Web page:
20.07.2021 – 20:34
Leukemia is a form of cancer that affects blood cells. Since blood cells travel throughout the body in every tissue, this type of cancer can have a significant effect on overall health.
Treatment of leukemia focuses on the destruction of cancer cells that take over the normal function of blood cells. Once the cancer cells are destroyed, the blood cells are usually supplemented with a bone marrow transplant.
Most treatments for leukemia – including chemotherapy and radiation – are not selected when it comes to cells that are destroyed. These drugs target fast-growing cells, such as cancer cells. But they can also destroy some healthy cells.
Learn what side effects you can expect from treating leukemia, why they occur, and how to alleviate them.
* A decrease in the number of blood cells
As the leukemia treatment begins to work, the cancer cells begin to die. Unfortunately, other cells can be destroyed or damaged as well, along with cancer cells.
This includes red blood cells that carry oxygen throughout the body, white blood cells that help fight infections, and platelets that help blood clot.
A decrease in the number of blood cells can produce a number of side effects such as:
fatigue or weakness from anemia as the red blood cells fall off
increased risk of infection with low white blood cell count
bruising or light bleeding caused by low platelet levels
* Diet and changes in appetite
Leukemia treatments can also affect the gastrointestinal system. This is because chemotherapy and radiation can cause damage to the stomach walls and other parts of the digestive tract. Side effects include:
changes in taste or smell
changes in appetite
Inflammation can occur after chemotherapy and radiation. An expected occurrence as cells are destroyed, inflammation usually targeting more delicate tissues, such as those in the mouth and other mucous membranes. This can cause conditions like mucositis in the mouth and mumps in the salivary glands.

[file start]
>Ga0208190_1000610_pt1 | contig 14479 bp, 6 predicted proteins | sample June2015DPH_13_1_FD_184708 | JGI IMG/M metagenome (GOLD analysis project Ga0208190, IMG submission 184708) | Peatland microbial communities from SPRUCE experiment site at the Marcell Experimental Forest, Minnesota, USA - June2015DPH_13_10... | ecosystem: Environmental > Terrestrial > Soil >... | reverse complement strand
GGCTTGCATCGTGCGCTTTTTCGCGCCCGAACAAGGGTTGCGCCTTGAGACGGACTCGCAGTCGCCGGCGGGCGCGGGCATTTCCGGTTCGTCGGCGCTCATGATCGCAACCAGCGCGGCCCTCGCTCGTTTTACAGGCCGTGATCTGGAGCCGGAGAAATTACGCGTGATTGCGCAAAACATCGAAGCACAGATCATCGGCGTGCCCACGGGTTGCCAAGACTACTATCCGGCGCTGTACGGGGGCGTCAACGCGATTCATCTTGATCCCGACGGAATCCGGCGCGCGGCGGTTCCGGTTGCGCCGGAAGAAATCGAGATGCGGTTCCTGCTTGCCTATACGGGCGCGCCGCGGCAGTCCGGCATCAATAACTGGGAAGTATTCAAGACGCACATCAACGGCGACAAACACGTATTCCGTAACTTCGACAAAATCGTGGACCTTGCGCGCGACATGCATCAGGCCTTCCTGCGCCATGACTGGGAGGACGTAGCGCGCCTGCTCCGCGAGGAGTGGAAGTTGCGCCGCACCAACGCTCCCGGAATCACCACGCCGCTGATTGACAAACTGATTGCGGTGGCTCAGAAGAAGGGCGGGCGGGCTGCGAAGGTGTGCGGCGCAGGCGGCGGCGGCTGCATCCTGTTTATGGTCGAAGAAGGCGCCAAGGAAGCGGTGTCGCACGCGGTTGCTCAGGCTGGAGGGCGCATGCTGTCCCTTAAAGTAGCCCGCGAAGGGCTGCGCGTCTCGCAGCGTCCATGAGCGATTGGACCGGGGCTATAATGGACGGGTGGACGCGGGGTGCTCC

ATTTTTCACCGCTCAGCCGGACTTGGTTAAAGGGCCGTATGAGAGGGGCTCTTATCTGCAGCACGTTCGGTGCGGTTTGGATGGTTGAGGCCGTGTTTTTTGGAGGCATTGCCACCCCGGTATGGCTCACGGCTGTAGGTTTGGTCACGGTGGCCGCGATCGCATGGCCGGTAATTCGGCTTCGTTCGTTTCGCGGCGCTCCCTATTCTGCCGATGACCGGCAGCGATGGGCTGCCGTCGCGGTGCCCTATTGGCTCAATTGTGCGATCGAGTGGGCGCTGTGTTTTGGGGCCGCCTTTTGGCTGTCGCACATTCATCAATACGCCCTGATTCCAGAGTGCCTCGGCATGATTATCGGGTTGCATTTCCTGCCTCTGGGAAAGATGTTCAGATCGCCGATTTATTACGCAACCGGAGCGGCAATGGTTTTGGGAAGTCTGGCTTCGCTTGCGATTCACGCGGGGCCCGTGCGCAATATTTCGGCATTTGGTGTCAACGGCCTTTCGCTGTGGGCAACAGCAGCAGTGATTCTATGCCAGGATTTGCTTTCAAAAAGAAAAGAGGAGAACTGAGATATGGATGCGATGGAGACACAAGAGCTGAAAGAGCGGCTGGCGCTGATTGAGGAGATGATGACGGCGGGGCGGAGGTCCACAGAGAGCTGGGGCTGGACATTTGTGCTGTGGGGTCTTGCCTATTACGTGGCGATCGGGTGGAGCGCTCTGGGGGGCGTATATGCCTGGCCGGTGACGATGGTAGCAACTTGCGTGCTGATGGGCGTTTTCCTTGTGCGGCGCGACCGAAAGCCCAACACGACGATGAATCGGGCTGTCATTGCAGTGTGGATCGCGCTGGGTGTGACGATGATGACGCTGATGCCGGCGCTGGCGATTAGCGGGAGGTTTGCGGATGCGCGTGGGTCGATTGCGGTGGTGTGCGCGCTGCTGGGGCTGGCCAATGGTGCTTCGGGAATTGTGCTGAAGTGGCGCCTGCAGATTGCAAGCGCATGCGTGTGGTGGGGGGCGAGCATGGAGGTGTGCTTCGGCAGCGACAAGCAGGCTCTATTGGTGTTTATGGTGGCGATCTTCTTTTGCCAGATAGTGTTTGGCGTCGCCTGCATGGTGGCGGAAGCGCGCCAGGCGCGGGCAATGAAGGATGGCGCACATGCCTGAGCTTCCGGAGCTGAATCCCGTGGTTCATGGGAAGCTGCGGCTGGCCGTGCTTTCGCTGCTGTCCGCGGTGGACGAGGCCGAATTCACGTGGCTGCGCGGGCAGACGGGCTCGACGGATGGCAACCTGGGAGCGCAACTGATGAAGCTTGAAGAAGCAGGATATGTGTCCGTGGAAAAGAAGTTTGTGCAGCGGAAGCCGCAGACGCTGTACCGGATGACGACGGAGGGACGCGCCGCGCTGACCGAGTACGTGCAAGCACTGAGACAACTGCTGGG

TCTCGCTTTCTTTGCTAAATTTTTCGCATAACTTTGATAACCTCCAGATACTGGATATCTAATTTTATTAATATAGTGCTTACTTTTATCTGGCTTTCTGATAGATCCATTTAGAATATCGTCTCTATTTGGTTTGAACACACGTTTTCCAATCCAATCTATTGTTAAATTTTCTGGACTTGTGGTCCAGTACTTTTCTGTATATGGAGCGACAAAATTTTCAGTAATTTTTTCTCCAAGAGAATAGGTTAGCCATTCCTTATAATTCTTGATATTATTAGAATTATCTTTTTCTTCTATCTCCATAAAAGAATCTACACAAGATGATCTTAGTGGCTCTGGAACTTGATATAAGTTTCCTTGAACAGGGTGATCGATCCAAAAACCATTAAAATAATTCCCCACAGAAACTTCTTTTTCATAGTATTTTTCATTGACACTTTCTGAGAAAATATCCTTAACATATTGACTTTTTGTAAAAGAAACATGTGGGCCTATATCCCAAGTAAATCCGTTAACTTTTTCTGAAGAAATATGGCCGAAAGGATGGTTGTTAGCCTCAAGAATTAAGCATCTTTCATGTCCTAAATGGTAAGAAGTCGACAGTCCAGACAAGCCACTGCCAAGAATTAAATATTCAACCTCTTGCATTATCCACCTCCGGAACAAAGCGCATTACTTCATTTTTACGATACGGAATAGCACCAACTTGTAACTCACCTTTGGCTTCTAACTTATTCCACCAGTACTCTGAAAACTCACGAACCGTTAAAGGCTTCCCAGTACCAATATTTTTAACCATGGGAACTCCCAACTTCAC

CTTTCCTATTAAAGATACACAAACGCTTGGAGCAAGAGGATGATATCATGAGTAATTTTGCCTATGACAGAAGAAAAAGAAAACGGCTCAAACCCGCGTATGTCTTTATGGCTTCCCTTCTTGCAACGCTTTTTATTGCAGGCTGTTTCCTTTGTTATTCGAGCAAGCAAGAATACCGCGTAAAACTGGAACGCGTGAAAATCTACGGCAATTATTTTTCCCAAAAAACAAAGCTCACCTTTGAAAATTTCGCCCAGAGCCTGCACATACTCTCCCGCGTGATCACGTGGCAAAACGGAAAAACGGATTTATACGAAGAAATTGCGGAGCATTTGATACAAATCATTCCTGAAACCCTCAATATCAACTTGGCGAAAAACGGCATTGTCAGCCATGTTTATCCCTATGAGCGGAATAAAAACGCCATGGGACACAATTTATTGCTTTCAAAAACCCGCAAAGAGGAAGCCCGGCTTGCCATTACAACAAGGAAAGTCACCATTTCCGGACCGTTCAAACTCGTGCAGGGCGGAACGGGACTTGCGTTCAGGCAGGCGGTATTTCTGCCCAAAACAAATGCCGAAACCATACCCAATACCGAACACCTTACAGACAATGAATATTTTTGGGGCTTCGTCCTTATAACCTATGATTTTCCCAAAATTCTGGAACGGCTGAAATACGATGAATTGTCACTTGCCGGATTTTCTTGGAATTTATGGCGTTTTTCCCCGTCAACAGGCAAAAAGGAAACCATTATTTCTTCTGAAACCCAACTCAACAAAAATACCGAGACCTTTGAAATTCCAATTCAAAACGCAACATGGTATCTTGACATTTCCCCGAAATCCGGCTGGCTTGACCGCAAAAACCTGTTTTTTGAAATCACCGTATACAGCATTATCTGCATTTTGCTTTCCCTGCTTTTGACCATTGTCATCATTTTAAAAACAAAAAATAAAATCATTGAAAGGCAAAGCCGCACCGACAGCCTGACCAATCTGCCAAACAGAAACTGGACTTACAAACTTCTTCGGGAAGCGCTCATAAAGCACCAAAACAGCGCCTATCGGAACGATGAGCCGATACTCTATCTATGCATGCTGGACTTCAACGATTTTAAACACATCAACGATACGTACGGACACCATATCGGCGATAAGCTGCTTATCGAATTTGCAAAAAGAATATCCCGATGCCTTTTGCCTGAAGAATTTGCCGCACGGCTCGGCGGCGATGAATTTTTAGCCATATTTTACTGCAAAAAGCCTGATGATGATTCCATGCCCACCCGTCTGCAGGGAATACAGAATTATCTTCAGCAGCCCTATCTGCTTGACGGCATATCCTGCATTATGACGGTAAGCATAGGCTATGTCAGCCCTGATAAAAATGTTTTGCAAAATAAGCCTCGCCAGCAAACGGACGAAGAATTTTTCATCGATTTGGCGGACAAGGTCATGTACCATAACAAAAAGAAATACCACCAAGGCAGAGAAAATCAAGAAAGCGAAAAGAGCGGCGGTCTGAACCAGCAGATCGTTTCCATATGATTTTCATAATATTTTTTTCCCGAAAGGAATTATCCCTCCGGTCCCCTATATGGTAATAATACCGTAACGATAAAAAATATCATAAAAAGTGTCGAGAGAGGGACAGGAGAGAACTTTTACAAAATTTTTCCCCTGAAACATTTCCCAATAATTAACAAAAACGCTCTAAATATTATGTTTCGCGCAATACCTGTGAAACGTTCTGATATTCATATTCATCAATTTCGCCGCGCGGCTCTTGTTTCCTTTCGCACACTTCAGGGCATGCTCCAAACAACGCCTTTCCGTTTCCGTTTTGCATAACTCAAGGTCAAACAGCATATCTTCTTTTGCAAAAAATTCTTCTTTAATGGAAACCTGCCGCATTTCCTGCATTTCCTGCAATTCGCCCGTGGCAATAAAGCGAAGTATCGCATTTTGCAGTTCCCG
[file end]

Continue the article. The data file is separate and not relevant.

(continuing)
The symptoms of these conditions are:
pain in the mouth
* Hair loss and skin changes
Like other cells, skin and hair cells can be damaged or destroyed by cancer treatments. Hair loss – including eyebrows and eyelashes – usually begins in the first few weeks of chemotherapy but becomes more noticeable after a month or so.
Hair loss has been reported as one of the most common short-term side effects of cancer treatment. Results from a national study found that hair loss affects about 78 percent of patients who receive chemotherapy for leukemia.
The skin may also change, whitening or drying out.
Why do side effects occur?
Side effects are reactions that occur with medication or treatment. In many cases, there are some side effects that are expected with special medications, and not all of these are bad.
When side effects cause serious health concerns, they are usually called side effects.
Although some side effects are expected (and sometimes even predicted) medications affect everyone in different ways. Some factors that may affect the side effects you experience include:
how the body absorbs drugs
medicines, vitamins or other supplements you are taking
Leukemia is not curable, but can be managed with a number of treatments. How leukemia is treated is a decision that will be made between you and your doctor.
Side effects like hair loss, fatigue and nausea are common. Remember, the healthcare team is there to support you during treatment. They can help you manage any side effects you may have, so do not hesitate to discuss the symptoms you may be experiencing.